• First aid kit that includes tweezers, magnifying lens, cotton swabs, wraps, and surgical tape
  • Fire starting kit
  • Enough nutrition bars or MREs to last 2 days
  • A life straw or water purification tablets
  • Metal camping kit that includes a cooking pot and utensils
  • Enough medication to last 1 week
  • 1” thick dowel and wood slats
  • Ratcheting screwdriver
  • Hammer with pry bar
  • Pliers
  • Wrenches and sockets
  • Various sized corner braces
  • Various sized screws, nails, nuts, bolts, and metal washers
  • Complete change of clothes suitable for the time of year
  • 3 clay pots of varying sizes
  • Clear Plastic Bags
  • Speaker Wire
  • Double Edge Razor
  • Tin Foil
  • Bandaids
  • Alcohol Swabs
  • pH Test Kit
  • 3 in 1 Flashlight
  • Battery Radio
  • Paracord
  • Folding Knife
  • Window Breaker/Seatbelt Cutter
  • Sari Cloth – this can be used for water filtration. Choose cotton cloth with the highest thread count that you can find. Once you have the thread count information, do some additional research to find out how many times you have to fold the cloth over in order to filter out pathogens and particulate matter.
  • Emergency Blanket
  • Construction Bags
  • Wax Paper
  • Quartz Crystal
  • Black Tourmaline
  • Mirror
  • Tape Measure
  • Compass
  • Compact Towels
  • Lye Soap
  • Bandanna
  • Salt
  • Graphite
  • Magnets
  • Needles
  • Thread
  • Antibiotic Cream
  • Custom Essential Oil Kit
  • Petroleum jelly
  • Rubber bands
  • Birthday candles
  • Vitamins
  • Micro chips (with copies of survival or off-grid oriented information) and suitable access device in EMP proof bag

Basic Items Everyone Should Have

These items are a special subset because they should be in your home as well as stashed in each of your room based survival buckets. Do not forget, with the exception of lye, you can buy large sized packages and then break them down into smaller or single use packets that can fit easily enough into your bucket system. Each of the items on this list can solve anywhere from a dozen to hundreds of diverse problems when combined with a few simple tools and the knowledge of how to use them.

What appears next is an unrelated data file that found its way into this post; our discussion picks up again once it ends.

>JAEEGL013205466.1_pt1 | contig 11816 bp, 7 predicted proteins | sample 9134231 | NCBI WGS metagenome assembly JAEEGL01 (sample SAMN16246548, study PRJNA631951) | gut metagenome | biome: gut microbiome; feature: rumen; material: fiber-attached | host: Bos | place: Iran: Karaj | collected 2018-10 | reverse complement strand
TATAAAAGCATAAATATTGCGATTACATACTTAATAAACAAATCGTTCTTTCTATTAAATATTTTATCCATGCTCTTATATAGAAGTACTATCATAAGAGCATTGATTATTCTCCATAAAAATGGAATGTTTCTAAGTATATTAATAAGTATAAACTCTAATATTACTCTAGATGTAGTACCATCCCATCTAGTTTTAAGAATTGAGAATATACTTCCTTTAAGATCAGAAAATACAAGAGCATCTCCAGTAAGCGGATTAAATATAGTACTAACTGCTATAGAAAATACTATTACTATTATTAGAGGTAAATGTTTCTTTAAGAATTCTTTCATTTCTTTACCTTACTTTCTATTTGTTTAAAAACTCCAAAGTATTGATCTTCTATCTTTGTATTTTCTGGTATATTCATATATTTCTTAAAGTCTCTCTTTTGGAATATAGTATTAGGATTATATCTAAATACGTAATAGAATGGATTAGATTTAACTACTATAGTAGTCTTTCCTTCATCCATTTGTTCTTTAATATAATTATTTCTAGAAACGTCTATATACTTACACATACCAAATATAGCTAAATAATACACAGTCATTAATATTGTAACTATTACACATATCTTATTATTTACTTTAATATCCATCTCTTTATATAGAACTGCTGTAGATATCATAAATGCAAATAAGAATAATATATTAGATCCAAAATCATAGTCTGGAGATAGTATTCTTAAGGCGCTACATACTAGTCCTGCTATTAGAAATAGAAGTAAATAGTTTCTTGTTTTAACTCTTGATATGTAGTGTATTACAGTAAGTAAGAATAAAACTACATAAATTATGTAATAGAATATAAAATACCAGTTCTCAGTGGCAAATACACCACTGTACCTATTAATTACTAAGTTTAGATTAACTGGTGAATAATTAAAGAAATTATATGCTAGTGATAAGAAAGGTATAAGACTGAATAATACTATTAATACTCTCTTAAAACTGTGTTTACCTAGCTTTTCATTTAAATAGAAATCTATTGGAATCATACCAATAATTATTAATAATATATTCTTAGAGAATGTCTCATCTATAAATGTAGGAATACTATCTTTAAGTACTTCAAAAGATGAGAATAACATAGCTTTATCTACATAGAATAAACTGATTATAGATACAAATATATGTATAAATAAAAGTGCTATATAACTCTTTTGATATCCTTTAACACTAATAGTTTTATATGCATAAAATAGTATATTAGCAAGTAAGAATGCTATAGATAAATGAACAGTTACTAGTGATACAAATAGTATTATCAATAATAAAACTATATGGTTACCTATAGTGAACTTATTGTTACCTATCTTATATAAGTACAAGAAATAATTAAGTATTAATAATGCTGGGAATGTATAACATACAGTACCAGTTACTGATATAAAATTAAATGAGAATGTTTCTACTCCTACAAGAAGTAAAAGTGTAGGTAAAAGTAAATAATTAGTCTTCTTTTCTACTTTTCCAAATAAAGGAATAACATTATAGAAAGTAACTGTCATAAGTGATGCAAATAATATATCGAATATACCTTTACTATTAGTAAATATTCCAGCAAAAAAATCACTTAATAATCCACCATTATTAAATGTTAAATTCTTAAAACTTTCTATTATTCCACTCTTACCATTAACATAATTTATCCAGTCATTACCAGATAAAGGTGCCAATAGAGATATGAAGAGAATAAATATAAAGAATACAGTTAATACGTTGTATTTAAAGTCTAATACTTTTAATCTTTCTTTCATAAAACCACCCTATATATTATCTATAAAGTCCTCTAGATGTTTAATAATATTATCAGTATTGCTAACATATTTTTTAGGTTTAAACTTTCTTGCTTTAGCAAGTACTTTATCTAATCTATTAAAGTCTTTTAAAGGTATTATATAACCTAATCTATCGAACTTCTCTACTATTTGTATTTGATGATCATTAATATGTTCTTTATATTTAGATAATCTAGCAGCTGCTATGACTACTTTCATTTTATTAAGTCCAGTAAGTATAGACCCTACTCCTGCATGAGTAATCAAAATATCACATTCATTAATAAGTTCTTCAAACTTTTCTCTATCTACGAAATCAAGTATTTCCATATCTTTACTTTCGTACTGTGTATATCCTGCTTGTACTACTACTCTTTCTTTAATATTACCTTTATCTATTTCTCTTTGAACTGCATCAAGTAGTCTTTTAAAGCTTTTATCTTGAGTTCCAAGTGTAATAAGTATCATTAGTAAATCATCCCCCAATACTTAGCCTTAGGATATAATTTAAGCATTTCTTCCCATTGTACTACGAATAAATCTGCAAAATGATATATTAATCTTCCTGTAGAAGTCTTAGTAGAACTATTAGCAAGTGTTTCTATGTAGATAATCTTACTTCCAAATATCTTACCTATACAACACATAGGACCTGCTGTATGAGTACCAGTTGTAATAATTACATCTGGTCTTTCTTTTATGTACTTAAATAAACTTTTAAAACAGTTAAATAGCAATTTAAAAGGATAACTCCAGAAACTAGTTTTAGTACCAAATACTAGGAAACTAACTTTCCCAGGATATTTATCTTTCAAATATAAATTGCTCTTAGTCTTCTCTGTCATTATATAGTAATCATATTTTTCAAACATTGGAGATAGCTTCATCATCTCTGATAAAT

• Epsom Salts
  • Duct Tape
  • Black Pepper
  • Peppermint
  • Baking Soda
  • Vinegar
  • Rubbing Alcohol
  • Contractor Bags
  • Speaker Wire
  • Towels
  • Lye
  • Lemon Juice
  • Vinegar
  • Plaster of Paris

Sometimes it can seem difficult to know which items from around the house will yield the most powerful remedies.

It is best to start off with a handful of tools and then apply them to common materials that are easy to obtain and store. Looking to the history of your family and the history of other cultures will also offer valuable clues and insights into how to use these materials for the best chance of success.


Written by

Carmela Tyrrell is committed to off gridding for survival and every day life. She is currently working on combining vertical container gardening with hydroponics. Tyrrell is also exploring ways to integrate magnetic and solar power generation methods. On any given day, her husband and six cats give thanks that she has not yet blown up the house. You can send Carmela a message at editor [at] survivopedia.com.

Latest comments
  • Great article! Thanks!

  • Great!

  • Carmela, great advice given freely to help others with the same thought process and the will to do all in our power to survive. Thank you so much for your generosity, and I am very happy that you have not blown up your house lol. God Bless you, your husband and six cats or more.